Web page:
with severe neutropenia. Neutropenia occurring in early important questions remain to be resolved with regard to
breast cancer patients is an independent predictor of the relative effectiveness and toxicities of chemotherapy
increased survival. These findings suggest that neutropenia regimens.
in patients who receive chemotherapy is strongly associ- Patients receiving adjuvant chemotherapy may experi-
ated with a better prognosis. ence varying levels of toxicity. Neutropenia due to
cytotoxic chemotherapy is a common type of myelosup-
Keywords Breast cancer  Adjuvant chemotherapy  pression. Neutropenia during cytotoxic chemotherapy for
Neutropenia Prognosis  Time-dependent variable several types of cancer has been reported to be associated
favorably with survival [5–7]. Studies of adjuvant chemo-
therapy for breast cancer have shown that patients who
have increased toxic effects during treatment had a better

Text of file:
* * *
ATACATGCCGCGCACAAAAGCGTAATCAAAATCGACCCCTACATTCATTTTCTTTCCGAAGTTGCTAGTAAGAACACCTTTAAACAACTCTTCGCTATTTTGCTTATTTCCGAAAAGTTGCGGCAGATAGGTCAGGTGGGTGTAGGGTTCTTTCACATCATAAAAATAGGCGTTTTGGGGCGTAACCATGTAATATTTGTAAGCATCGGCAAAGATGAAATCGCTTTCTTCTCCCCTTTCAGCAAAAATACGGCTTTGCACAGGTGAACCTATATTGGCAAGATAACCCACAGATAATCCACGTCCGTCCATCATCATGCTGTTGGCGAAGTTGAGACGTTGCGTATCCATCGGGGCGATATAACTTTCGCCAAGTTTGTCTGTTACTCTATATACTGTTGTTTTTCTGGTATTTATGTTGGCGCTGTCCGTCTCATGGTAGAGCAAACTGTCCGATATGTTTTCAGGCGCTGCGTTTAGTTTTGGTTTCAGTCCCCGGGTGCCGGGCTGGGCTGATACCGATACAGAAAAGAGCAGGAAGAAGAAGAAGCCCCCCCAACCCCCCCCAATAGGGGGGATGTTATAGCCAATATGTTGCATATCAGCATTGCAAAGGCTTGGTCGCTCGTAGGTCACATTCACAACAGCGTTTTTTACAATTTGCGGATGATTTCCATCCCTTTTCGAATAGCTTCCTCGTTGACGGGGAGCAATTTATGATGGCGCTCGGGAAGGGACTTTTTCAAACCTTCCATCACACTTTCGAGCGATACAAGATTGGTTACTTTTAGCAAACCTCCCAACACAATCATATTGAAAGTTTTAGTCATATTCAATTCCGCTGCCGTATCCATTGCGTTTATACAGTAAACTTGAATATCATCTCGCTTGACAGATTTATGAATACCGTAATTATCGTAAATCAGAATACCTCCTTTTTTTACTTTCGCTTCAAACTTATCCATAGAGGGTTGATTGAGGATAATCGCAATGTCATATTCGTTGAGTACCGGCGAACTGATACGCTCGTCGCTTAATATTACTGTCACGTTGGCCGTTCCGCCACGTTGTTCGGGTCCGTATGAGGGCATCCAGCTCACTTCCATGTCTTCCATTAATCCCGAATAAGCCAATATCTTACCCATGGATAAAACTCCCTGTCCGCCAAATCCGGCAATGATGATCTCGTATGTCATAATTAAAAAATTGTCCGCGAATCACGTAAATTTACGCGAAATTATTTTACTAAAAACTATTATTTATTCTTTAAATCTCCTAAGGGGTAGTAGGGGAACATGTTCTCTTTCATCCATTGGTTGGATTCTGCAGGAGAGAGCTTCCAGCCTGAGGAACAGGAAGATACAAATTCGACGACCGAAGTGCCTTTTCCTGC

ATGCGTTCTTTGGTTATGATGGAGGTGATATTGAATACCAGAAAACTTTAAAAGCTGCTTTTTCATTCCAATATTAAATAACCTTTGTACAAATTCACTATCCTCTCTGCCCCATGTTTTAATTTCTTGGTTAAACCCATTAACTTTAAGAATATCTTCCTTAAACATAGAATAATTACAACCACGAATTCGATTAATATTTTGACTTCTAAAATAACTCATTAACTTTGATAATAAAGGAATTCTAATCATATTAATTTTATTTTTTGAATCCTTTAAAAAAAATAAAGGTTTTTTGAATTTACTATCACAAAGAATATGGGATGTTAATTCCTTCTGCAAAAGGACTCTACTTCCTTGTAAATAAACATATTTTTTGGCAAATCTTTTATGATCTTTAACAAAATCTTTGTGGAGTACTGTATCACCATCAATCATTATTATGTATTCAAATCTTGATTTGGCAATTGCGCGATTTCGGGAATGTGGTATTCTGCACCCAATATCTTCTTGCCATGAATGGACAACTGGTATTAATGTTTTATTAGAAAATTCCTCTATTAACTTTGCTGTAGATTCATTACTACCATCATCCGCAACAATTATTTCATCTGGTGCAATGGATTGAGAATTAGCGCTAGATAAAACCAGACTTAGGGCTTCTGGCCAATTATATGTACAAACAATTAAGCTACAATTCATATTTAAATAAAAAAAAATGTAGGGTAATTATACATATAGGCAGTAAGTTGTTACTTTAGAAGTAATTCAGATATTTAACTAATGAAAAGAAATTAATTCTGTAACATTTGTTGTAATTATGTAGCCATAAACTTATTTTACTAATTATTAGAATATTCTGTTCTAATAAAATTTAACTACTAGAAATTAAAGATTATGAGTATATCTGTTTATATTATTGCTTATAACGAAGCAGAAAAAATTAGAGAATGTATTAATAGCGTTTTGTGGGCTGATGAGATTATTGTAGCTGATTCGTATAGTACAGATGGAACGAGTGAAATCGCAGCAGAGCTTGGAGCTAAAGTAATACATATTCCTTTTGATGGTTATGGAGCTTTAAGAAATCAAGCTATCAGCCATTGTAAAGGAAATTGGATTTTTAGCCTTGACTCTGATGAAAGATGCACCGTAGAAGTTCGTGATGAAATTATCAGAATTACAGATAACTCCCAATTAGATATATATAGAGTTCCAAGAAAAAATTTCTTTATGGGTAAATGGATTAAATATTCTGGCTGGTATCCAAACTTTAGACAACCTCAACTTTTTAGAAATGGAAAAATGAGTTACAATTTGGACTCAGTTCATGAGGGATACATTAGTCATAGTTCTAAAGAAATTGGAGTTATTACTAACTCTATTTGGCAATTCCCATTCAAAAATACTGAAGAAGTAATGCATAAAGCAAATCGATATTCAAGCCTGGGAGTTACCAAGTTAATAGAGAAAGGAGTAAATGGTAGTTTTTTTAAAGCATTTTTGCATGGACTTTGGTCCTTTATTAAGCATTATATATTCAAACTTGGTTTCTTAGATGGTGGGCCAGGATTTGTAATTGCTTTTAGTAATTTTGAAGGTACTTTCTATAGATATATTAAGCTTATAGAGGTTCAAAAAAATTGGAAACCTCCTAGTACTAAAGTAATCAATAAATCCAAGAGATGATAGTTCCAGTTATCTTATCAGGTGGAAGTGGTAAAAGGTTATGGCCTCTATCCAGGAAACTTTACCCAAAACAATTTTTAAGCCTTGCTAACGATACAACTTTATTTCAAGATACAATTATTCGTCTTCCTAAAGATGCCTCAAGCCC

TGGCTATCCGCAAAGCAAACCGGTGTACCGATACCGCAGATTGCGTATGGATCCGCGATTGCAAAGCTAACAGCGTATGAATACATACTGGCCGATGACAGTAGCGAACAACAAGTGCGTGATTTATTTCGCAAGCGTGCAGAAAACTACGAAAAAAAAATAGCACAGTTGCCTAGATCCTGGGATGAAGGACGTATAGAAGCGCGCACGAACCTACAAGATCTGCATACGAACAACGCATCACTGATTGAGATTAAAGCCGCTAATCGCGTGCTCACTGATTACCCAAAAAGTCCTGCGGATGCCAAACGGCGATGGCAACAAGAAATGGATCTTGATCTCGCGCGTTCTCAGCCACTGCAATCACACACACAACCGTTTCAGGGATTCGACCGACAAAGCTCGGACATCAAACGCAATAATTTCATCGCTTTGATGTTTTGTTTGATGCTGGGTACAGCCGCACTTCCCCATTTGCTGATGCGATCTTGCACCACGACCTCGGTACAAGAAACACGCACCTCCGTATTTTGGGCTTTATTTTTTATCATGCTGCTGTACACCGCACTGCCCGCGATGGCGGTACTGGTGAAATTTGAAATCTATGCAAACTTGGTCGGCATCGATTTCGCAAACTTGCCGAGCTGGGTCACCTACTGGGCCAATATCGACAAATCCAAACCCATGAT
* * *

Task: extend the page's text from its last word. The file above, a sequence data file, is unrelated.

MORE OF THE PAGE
outcome than those who had no toxic effects. Neutropenia
or leukopenia occurring during adjuvant chemotherapy
regimens using cyclophosphamide, doxorubicin, and oral
ftorafur (CAFt) [8] or cyclophosphamide, methotrexate and
Y. Han  Z. Yu  S. Wen  B. Zhang  X. Cao  X. Wang (&) 5-FU (CMF) [9, 10] was associated with significantly
First Department of Breast Tumor, Tianjin Medical University longer survival. Moreover, Ishitobi et al. [11] examined
Cancer Institute and Hospital; Key Laboratory of Breast Cancer
the patients having a chemotherapy-induced neutropenia
Prevention and Therapy, Tianjin Medical University, Ministry of
Education, Tianjin 300060, China was associated with better prognosis in epirubicin-based
e-mail: xinwangse@126.com neoadjuvant chemotherapy. A possible explanation for

123
484 Breast Cancer Res Treat (2012) 131:483–490

neutropenia’s favorable impact on survival is that it is a who received radiotherapy were those with positive lymph
surrogate marker for a sufficient antitumor dose of cyto- nodes more than three, or the women who received breast-